The authors write that the vaccine’s absolute efficacy can be inferred only from other studies of the absolute efficacy of SD vaccines in seniors. They cite two previous studies that suggested that SD vaccines like the one used in the current study provided about 50% protection in the elderly. If that is accurate, they suggest, the absolute efficacy of the HD vaccine would be about 62%, which is similar to what has been seen with standard vaccines in younger adults. Another flu vaccine expert, however, questioned that efficacy estimate, saying it’s based on faulty data.

A ‘high-quality study’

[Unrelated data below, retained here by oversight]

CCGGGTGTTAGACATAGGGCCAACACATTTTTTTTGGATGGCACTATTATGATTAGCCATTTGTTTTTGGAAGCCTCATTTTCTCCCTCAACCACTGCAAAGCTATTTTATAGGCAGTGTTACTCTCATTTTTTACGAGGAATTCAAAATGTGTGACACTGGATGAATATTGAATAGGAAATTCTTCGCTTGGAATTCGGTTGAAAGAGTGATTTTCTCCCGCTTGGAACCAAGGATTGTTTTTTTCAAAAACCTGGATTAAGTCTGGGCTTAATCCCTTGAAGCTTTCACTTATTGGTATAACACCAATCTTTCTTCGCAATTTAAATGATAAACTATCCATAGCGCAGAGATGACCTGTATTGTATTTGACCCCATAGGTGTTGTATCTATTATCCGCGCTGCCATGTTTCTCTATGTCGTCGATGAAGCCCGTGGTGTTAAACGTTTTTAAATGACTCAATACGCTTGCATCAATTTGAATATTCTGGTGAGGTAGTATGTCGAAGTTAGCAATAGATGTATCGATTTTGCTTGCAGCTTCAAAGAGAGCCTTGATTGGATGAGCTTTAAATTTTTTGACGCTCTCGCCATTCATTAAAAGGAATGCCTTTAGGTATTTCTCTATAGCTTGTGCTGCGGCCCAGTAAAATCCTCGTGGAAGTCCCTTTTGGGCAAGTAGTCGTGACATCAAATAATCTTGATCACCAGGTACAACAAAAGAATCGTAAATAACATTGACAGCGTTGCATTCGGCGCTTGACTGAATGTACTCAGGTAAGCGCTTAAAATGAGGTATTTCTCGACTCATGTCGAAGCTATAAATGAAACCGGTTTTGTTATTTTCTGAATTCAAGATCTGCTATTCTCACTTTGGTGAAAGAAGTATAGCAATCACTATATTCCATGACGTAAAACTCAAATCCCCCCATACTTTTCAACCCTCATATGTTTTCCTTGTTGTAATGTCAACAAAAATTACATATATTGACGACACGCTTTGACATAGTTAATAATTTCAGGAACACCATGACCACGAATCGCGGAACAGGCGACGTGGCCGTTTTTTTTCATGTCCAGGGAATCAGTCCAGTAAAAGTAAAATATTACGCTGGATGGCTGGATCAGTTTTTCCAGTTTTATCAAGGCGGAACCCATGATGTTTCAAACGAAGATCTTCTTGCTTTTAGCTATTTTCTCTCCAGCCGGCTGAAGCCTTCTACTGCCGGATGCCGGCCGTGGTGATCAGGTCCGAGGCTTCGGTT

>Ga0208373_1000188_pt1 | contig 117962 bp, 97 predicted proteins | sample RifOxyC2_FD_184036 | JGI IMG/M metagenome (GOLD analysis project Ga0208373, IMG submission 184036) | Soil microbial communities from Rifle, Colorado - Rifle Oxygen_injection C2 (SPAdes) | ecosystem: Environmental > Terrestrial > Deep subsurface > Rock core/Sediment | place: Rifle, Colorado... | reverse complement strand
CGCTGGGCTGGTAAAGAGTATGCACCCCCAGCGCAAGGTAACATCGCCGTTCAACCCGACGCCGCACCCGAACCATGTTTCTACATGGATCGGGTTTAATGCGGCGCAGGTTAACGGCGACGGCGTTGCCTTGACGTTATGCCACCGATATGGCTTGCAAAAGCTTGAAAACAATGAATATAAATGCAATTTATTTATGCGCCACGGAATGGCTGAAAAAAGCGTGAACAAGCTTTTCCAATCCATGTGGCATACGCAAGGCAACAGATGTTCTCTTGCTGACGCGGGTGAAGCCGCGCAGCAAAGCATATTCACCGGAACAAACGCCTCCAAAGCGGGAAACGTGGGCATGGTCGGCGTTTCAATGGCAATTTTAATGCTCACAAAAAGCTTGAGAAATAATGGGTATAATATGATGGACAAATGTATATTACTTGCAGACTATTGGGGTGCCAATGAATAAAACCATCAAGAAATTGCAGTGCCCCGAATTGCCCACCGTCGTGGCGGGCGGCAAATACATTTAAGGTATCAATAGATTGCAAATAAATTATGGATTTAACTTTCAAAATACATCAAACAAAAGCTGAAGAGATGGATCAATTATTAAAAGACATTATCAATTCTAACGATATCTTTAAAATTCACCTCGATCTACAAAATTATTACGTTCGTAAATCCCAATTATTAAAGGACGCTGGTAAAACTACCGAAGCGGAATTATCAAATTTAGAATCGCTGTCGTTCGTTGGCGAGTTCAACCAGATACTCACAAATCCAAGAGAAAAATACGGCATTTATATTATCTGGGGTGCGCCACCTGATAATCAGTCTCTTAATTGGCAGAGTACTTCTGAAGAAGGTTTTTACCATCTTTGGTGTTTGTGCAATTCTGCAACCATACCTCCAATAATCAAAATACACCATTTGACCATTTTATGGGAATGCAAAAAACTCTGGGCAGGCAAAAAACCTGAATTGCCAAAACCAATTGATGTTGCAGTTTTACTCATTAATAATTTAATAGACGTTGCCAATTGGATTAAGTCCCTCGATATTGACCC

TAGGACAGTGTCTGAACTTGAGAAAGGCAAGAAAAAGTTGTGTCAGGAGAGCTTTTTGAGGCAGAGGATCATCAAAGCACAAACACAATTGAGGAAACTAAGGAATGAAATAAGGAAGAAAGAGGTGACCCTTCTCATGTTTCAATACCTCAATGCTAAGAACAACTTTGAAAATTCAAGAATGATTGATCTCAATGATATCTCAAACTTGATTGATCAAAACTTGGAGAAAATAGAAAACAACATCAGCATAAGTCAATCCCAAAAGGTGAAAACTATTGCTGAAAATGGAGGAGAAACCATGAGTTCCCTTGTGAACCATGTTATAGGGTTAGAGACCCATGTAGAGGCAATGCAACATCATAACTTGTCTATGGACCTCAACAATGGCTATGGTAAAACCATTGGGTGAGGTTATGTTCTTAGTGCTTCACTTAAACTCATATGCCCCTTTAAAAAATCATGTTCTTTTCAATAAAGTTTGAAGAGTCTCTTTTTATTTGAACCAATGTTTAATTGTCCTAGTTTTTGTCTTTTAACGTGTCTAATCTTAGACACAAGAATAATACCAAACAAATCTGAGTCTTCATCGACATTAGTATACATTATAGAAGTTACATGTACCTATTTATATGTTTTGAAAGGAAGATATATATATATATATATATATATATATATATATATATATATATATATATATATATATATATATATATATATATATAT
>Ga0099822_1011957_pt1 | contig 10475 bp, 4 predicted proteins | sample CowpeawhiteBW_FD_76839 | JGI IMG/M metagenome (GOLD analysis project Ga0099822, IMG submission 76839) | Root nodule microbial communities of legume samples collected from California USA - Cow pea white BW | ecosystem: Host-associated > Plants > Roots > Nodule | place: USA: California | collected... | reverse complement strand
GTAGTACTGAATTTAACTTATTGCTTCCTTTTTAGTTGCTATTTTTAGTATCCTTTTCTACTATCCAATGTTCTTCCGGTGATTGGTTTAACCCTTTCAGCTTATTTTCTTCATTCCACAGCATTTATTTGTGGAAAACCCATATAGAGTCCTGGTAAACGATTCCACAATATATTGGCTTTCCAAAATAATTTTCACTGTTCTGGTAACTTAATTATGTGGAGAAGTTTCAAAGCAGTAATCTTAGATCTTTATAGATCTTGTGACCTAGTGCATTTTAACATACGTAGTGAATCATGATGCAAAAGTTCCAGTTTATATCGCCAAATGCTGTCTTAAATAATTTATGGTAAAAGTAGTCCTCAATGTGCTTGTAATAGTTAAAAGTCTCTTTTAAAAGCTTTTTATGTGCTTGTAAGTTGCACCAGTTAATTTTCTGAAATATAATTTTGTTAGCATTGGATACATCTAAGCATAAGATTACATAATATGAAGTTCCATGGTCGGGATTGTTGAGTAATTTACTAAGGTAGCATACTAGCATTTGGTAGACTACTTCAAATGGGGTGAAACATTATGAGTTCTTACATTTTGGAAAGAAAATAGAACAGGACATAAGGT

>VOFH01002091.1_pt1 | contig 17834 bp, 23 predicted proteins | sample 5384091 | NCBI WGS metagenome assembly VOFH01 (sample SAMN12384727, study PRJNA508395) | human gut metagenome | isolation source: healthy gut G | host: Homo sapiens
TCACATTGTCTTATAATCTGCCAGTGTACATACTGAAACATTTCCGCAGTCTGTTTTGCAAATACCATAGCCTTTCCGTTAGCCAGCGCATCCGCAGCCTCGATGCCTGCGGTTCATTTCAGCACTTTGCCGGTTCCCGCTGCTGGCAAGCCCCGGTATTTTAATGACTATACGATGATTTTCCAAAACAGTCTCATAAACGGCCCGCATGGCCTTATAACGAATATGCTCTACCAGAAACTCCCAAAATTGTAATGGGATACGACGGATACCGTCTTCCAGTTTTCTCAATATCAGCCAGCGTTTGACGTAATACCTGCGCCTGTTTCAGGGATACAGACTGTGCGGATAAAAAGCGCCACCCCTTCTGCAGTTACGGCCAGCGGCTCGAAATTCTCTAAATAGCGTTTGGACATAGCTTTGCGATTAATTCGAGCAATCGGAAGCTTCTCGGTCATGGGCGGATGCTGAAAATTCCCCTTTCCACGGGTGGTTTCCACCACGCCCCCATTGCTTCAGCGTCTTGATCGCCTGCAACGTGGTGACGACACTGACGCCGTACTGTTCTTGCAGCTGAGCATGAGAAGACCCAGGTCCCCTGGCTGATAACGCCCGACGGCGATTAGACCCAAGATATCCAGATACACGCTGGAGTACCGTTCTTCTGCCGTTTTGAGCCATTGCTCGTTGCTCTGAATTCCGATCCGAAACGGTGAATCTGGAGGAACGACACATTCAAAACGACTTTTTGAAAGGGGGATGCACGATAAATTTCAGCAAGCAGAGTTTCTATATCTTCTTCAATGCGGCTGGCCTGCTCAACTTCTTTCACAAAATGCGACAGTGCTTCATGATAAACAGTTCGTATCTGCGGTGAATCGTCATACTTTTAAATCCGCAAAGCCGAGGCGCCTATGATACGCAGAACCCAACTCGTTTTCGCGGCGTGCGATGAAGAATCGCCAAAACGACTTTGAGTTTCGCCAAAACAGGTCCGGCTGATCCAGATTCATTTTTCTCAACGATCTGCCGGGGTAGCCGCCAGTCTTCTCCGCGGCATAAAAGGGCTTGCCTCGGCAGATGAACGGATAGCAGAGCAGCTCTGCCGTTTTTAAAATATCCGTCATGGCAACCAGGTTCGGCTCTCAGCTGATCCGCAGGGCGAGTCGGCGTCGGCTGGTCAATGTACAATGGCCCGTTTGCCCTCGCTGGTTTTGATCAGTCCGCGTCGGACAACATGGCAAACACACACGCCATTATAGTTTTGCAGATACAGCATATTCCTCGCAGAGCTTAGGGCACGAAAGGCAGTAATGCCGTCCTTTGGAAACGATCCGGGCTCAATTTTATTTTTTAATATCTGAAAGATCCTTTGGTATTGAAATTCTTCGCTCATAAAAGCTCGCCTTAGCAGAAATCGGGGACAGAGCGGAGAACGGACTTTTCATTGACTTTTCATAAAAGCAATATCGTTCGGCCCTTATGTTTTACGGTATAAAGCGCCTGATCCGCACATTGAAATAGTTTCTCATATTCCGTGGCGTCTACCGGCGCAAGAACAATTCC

Lisa Jackson, MD, MPH, an experienced flu vaccine researcher who was not involved in the study, called it “a high-quality and significant study,” adding, “It is one of the few trials of persons 65+ that used lab-confirmed virus detection as the endpoint.” Jackson, who is a senior investigator with the Group Health Research Institute in Seattle, said the only other similar study she could recall that used lab-confirmed detection of flu in seniors was one that compared vaccines with and without adjuvants. “Like the adjuvanted vaccine trial, we can see that the vaccine of interest performed better than standard vaccine, but we don’t know what level of efficacy was exhibited by the standard vaccine as there was no placebo arm,” she commented. “Given that there is now good data on the high-dose vaccine indicating that, basically, it does something, I think that warrants preferential use in older adults,” she said. She also suggested that its use should be considered in other groups, such as younger adults, HIV patients, and immunocompromised individuals. She added that it would be helpful to see a “number needed to treat” analysis or a cost analysis, since HD vaccine costs more than standard vaccines. A “number needed to treat analysis” would look at how many people would have to receive HD vaccine instead of SD vaccine to prevent one additional case of flu.